India and the perils of a high-cost economy

India and the perils of  a high-cost economy

In a country where half of its population is living below the poverty line and an average adult earns below Rs 50 a day, continuous rise in prices, generally known as inflation, is certainly a slow killer. Inflation is the worst tool of exploitation because farmers and workers in the unorganised sector cannot wrest higher remuneration when cost of living goes up, unlike organised sector’s employees who get some protection by way of inflation-linked wage hikes.

Controlling inflation by raising interest rates is a desirable and necessary policy action for the Reserve Bank of India (RBI). But most economic observers feel that the RBI is overdoing the rate hikes and there is not much of resultant impact as the rate of inflation continues to rule high at around 9 per cent.

The RBI has raised interest rates a record 10 times in the last 15 months, cumulatively raising rates by as much as 425 basis points which translated into 4.25 percentage points increase in the policy interest rates. And this is not the end of it as bankers expect at least two more rate hikes of 25 bps in the next three months.  

Harming growth

Since money to business is like blood in human body, when it becomes more expensive the business starts to gasp. The signals are loud and clear: the country’s industrial growth rate in the last three months has slowed down and the crucial manufacturing sector, representing factory output, is the worst sufferer seeing big dips in year-on-year growth.

The industry representatives are naturally worried. In a letter, the Federation of Indian Chamber of Commerce and Industries (FICCI) has urged the central bank to take a fresh look at its monetary policy stance. “Any more tightening of monetary policy will further destabilise industrial growth, weaken GDP growth and limit employment generation” wrote FICCI Chairman of Corporate Finance Udayan Bose. “Such a situation would have social repercussions as well, for we need to generate to close to 12 million jobs annually and a large part of it has to come from industry particularly the SME sector.”   

The fact that rise in interest cost, along with higher cost of raw materials, has already slowed down the borrowings is evident from a sharp fall in total credit off-take. Since April 2011 till June 20, 2011, all banks together lent Rs 42,000 crore – only a third of Rs 1.23 lakh crore they lent in the April-June quarter in the previous year.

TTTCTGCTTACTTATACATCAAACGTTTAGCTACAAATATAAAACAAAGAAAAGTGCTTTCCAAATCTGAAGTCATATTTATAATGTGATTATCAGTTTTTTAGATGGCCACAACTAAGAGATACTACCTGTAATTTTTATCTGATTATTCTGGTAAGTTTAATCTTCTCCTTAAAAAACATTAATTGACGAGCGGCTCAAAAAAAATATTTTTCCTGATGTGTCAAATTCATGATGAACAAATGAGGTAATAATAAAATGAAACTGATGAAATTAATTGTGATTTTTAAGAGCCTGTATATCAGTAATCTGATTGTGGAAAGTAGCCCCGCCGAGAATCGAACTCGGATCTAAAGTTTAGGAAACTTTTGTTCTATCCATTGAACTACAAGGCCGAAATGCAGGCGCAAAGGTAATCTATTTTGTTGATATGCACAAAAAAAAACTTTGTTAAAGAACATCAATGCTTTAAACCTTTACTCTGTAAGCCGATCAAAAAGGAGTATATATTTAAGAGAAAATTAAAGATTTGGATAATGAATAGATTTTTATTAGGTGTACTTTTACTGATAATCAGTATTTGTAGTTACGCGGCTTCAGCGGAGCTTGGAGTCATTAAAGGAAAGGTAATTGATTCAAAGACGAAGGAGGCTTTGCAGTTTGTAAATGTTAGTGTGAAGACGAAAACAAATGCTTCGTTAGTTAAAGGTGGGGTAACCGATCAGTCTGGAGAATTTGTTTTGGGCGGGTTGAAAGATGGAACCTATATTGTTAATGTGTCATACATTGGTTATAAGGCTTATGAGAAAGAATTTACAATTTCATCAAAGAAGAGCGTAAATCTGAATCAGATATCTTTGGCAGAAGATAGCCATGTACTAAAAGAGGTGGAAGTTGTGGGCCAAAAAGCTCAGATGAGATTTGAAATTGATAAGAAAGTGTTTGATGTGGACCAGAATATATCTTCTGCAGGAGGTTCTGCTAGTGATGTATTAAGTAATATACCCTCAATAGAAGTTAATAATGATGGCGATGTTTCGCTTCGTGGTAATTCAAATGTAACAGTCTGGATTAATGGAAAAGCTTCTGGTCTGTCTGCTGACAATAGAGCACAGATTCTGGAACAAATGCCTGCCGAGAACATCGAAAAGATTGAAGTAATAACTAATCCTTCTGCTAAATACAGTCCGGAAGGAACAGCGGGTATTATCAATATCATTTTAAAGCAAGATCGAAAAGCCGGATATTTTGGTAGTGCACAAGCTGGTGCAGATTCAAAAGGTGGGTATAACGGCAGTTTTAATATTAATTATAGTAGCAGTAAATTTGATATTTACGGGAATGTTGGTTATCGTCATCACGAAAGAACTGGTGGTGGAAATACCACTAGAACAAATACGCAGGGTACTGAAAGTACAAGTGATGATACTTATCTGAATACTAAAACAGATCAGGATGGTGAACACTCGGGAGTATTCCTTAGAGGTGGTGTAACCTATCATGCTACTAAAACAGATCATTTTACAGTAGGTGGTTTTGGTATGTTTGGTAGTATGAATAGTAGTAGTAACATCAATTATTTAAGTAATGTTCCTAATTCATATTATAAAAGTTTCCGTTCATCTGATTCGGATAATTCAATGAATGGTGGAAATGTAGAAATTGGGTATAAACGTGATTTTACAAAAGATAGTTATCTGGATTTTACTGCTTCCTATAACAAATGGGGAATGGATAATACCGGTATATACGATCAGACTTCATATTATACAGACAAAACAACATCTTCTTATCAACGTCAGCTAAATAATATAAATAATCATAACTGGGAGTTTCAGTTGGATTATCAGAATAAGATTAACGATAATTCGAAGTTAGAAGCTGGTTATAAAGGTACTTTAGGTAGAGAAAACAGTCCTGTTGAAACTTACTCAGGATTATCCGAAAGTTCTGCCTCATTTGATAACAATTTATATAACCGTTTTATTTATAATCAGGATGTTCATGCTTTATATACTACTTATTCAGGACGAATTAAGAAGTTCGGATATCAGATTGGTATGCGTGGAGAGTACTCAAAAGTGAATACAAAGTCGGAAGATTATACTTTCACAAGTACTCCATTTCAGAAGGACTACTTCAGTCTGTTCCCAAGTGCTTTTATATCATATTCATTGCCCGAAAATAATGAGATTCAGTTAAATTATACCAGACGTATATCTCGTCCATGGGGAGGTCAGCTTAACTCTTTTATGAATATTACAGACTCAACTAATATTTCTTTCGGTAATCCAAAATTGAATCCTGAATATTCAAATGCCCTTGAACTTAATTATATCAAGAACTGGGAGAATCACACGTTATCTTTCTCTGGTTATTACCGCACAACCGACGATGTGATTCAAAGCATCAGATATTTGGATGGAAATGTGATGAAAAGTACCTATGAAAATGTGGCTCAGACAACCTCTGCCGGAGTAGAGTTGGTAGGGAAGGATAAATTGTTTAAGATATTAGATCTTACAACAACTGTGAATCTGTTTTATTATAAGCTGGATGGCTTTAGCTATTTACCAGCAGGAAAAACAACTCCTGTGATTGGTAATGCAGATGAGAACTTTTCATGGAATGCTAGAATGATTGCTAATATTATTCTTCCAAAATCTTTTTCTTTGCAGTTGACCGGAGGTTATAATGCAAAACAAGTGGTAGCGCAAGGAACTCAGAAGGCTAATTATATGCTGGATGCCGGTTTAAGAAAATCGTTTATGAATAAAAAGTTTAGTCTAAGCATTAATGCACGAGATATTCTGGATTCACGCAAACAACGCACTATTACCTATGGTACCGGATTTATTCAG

The country’s largest bank, the State Bank of India, for instance, has already lowered its credit growth projections for the current financial from 19-22 per cent to 16-19 per cent. Said Chairman and Managing Director of a Bangalore-based PSU bank, “We have no choice but to pass on increased interest costs to borrowers, but there are clear signs of resistance from them as their businesses are becoming unviable.”  

Potentially dangerous

A recent report from the leading credit rating agency CRISIL, pointed out that among the sectors seeing pressure on margins due to high cost are auto, realty, steel, cement, consumer goods, etc.

When businesses see falling margins and an uncertain future, new investments suffers the most. No wonder, the rate of capital formation in the country, an indicator of investment for the future capacity and job creation, has considerably slowed down in the recent months.

According to a CRISIL study the gross capital formation in the country has dropped steeply from 15 per cent in the first half of 2010-11 to 3.7 per cent in the second half and by the last quarter of the last financial year it had dropped nearly to zero. Writes CRISIL Managing Director  and Roopa Kudva, “Underpinning the investment slowdown were a rising interest rate environment and policy concerns relating to issues such as land acquisition, environmental clearance, etc.”

Commenting on hike in interest rates FICCI President, Harsh Mariwala said, “In the last few months we have seen a fall in the announcement of new projects and also a large number of projects both in private and Government sector are stalled for various reasons. As a result the growth of the crucial manufacturing sector is slowing down consederably. This has disturbing implications.”